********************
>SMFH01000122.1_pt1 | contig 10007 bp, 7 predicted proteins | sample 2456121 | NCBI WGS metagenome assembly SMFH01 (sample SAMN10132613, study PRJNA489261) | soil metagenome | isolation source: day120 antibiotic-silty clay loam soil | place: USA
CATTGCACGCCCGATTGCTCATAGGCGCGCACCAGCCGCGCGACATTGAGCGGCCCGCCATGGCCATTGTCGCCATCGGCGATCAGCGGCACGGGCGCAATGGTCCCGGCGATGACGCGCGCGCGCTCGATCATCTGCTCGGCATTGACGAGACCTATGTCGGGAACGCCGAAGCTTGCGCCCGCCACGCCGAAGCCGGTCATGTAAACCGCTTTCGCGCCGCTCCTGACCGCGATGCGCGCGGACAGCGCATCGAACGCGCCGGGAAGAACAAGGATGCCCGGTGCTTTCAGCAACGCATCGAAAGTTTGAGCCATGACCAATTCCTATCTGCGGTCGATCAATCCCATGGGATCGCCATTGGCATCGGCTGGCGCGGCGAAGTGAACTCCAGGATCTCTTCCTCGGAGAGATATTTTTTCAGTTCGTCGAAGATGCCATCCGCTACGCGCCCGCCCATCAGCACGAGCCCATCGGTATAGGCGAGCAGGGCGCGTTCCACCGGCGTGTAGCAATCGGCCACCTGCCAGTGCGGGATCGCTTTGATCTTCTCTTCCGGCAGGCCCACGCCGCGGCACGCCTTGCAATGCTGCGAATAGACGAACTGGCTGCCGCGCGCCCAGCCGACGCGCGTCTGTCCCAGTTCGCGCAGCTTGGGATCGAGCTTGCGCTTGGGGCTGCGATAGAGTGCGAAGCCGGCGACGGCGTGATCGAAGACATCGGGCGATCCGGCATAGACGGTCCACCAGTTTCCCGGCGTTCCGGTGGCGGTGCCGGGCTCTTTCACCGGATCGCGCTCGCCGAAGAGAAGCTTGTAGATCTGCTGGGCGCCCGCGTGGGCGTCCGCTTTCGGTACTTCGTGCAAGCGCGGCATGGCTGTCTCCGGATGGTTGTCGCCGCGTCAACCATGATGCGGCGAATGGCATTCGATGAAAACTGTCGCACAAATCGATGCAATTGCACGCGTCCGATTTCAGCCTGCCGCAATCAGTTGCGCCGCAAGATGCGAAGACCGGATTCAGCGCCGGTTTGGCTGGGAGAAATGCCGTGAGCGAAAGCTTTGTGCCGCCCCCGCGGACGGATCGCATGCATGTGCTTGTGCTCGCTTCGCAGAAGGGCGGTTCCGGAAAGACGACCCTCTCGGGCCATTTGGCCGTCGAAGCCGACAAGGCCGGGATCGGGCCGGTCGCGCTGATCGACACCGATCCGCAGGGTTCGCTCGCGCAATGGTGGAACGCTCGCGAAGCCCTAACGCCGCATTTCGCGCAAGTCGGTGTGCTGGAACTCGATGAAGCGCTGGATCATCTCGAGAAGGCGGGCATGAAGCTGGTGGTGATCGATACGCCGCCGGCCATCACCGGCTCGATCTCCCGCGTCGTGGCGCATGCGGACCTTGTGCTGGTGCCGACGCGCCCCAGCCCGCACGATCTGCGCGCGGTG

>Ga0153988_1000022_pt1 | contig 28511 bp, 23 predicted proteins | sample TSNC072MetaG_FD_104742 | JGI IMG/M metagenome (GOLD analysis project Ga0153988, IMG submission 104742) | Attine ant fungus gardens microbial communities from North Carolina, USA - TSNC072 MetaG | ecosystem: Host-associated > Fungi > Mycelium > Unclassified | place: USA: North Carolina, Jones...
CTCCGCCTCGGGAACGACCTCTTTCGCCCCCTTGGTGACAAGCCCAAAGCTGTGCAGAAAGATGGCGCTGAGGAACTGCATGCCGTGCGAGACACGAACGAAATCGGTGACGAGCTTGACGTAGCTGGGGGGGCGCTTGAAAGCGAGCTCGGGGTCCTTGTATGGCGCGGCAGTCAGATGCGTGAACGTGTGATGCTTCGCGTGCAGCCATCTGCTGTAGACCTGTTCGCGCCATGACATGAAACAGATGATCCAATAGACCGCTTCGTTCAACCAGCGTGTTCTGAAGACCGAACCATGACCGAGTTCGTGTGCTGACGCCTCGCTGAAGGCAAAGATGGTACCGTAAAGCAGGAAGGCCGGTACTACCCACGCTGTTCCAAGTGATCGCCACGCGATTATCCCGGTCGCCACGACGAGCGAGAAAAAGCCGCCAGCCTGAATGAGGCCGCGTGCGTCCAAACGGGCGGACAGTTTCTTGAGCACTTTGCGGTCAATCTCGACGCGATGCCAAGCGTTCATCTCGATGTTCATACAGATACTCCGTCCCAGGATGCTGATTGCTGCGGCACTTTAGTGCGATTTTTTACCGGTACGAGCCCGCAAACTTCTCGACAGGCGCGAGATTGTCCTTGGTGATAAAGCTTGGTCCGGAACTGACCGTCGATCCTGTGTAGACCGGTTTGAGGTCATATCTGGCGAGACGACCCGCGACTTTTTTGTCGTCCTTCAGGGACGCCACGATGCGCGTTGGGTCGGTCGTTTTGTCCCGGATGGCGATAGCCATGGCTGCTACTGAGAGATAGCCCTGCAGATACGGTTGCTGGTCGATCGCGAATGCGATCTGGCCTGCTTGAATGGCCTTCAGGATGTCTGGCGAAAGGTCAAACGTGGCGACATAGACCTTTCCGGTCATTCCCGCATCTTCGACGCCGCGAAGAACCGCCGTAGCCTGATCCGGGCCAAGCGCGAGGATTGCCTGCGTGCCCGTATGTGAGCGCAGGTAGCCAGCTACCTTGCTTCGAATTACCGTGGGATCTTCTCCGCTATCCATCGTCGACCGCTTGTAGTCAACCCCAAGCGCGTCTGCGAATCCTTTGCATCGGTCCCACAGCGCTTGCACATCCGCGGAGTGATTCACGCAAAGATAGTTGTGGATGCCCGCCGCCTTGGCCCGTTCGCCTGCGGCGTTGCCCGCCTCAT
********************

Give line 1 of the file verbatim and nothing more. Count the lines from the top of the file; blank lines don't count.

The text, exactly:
>SMFH01000122.1_pt1 | contig 10007 bp, 7 predicted proteins | sample 2456121 | NCBI WGS metagenome assembly SMFH01 (sample SAMN10132613, study PRJNA489261) | soil metagenome | isolation source: day120 antibiotic-silty clay loam soil | place: USA